WHO forms new group to study Covid origin: All you need to know about its investigation so far
The World Health Organisation on Thursday formed a new advisory group to determine the origins of the SARS-CoV-2 virus. This is the second time that the global health body is putting together a team to put to rest speculations and theories that surround the genesis of the coronavirus. International teams have already visited China twice for this purpose.
A WHO delegation first visited Wuhan in China in January 2020. As per WHO records, the team visited the Wuhan Tianhe Airport, Zhongnan hospital, and Hubei provincial CDC, including the BSL3 laboratory in China’s Center for Disease Control (CDC). A year later, yet another team of experts visited Wuhan, the site of the first reported human case of Covid-19. The WHO-led team spent four weeks in and around the city. Working with Chinese scientists, the group submitted a joint report in March.
However, the results of the project was marred by criticisms, including lack of transparency and access. WHO chief Tedros Adhanom Ghebreyesus said the investigation was hampered by a dearth of raw data pertaining to the first days of the outbreak and has called for lab audits. China has been criticised for not providing sufficient access to early data, a charge that Beijing has disputed.
What did the first phase of investigation find?
The report of the first phase of investigation listed four possible scenarios pertaining to the origin of the Covid-19 pandemic. The WHO report concluded that the virus possibly made its way to the human population through direct zootonic transmission. It further said that introduction through an intermediate host or through the cold food chain products is also likely.
It cited introduction through a laboratory incident as the least likely of all possible pathways.
However, while releasing the report to the public, Dr. Tedros did not reject any scenarios, instead making it clear that further research is needed to determine the origin of the virus. “As far as WHO is concerned, all hypotheses remain on the table. This report is a very important beginning, but it is not the end. We have not yet found the source of the virus, and we must continue to follow the science and leave no stone unturned as we do,” he said.
Who is a part of the second phase?
The health body has proposed 26 experts who will make up its Scientific Advisory Group on the Origins of Novel Pathogens (SAGO). The team includes scientists and professors from across the world, including Dr. Marion Koopmans who was a part of the first phase of investigation in Wuhan. Dr Yungui Yang, Deputy Director at the Beijing Institute of Genomics at the Chinese Academy of Sciences, is a part of the proposed group.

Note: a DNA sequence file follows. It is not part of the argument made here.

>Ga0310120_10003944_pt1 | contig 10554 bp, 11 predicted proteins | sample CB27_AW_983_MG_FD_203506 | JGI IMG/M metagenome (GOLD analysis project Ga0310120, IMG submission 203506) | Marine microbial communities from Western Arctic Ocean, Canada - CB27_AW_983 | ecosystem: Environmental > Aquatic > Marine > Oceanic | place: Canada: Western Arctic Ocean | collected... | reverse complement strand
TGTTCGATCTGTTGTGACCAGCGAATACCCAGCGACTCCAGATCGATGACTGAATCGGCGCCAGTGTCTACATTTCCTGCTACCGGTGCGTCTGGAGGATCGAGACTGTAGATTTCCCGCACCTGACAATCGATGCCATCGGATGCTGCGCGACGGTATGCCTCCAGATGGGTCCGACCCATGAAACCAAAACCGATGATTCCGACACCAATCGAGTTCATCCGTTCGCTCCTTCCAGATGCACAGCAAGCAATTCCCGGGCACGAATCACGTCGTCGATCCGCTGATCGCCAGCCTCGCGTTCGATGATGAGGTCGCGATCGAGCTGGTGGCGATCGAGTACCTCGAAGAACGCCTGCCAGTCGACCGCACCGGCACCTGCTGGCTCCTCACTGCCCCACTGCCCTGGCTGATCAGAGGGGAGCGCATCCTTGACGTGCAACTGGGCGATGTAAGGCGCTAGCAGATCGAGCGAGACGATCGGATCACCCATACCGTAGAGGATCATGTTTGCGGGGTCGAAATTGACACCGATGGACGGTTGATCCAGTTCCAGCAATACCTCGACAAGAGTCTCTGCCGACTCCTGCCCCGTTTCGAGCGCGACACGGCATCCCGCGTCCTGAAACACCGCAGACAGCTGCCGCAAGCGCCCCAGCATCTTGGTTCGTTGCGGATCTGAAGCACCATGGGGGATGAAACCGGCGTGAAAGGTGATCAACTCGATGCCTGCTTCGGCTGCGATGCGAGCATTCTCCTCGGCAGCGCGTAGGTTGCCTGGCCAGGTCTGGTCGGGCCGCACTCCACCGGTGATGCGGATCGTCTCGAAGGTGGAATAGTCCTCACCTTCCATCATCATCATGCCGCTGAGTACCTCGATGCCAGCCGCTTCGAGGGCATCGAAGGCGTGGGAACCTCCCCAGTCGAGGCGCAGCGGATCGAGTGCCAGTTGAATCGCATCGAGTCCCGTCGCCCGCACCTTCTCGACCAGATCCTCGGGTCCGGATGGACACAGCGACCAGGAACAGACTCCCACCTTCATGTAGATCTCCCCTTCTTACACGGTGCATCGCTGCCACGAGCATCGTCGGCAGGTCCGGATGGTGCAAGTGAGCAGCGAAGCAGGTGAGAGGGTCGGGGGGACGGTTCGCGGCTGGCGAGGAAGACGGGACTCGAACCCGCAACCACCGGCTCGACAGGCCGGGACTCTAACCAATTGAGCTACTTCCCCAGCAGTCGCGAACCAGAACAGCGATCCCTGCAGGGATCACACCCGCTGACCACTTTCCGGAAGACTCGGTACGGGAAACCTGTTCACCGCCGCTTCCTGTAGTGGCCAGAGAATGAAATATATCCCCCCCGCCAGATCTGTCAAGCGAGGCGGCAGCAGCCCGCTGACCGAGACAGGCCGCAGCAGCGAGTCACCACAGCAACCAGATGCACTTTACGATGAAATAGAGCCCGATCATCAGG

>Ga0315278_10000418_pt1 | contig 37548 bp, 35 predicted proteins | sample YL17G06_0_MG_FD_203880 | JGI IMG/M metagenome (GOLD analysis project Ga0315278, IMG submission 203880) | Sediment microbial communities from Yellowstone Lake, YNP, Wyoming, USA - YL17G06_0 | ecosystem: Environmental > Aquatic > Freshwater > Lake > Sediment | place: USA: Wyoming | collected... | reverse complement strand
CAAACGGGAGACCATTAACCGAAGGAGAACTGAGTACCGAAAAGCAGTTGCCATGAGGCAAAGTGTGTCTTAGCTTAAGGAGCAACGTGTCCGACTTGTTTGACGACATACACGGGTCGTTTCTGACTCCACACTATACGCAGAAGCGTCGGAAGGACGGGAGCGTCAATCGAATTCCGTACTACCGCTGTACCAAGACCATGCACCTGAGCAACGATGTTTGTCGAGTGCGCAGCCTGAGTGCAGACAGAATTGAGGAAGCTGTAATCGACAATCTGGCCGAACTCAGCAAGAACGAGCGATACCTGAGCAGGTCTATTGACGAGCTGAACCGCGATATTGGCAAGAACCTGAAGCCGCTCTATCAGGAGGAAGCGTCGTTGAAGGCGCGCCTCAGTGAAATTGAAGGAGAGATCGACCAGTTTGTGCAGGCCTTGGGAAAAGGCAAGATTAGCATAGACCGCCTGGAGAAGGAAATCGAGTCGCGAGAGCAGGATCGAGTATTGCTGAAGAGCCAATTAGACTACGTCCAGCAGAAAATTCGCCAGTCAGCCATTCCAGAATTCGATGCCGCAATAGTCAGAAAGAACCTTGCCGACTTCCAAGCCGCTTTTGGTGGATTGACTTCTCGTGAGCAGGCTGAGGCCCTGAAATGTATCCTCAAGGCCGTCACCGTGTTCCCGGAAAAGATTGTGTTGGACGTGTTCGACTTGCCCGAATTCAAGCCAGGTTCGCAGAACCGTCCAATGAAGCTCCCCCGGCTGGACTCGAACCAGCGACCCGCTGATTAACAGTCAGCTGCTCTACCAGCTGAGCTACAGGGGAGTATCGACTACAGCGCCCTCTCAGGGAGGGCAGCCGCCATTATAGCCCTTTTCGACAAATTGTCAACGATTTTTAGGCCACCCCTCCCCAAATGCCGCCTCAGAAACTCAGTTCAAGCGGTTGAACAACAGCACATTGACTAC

The sole Indian on the team is epidemiologist and Padma Shri-winner Dr. Raman Gangakhedkar. Dr. Gangakhedkar, who was the face of Indian Council of Medical Research’s Covid-19 briefings in its early days, retired as the head of epidemiology and communicable diseases in ICMR in July 2020. He is now the Dr. CG Pandit National Chair at ICMR.
What will the second phase concentrate on?
WHO’s technical lead on Covid-19 had said in a press conference that over three dozen recommended studies are still needed to understand how the animal-to-human transmission of coronavirus took place. Dr. Maria van Kerkhove added that reported Chinese testing for antibodies in Wuhan residents in 2019 will be “absolutely critical” to understanding the virus’s origins, according to a Reuters report. Dr. Kerkhove, who is an infectious disease epidemiologist based in the United States, has been vocal about the need for further WHO-led missions to China which would engage the country’s cooperation.
In an editorial in the academic journal Science, the top health body called for comprehensive studies into the earliest known and suspected cases in China, especially those before Dec 2019. This included analyses of stored blood samples from 2019 in Wuhan and retrospective searches of hospital and mortality data for earlier cases.
It reiterated that ruling an accident requires further evidence, including data from labs in the area where the first reports of human infections emerged in Wuhan.
A senior official in WHO has described the new team as perhaps the last chance to understand the origins of the coronavirus.
Mike Ryan, the WHO’s emergencies director, said that the apex body is seeking “take a step back, create an environment where we can again look at the scientific issues”, adding, “this is our best chance, and it may be our last chance to understand the origins of this virus.”
For months, countries around the world, including the United States, United Kingdom and Australia, have called for thorough studies into the origin of the virus, including the lab leak theory.
China, predictably, has not shared their enthusiasm. According to a Reuters report, China’s ambassador to the UN in Geneva Chen Xu has said that the conclusions of the initial study were “quite clear”. He pointed out that international teams have visited China twice, adding that it is now time to send teams to other places.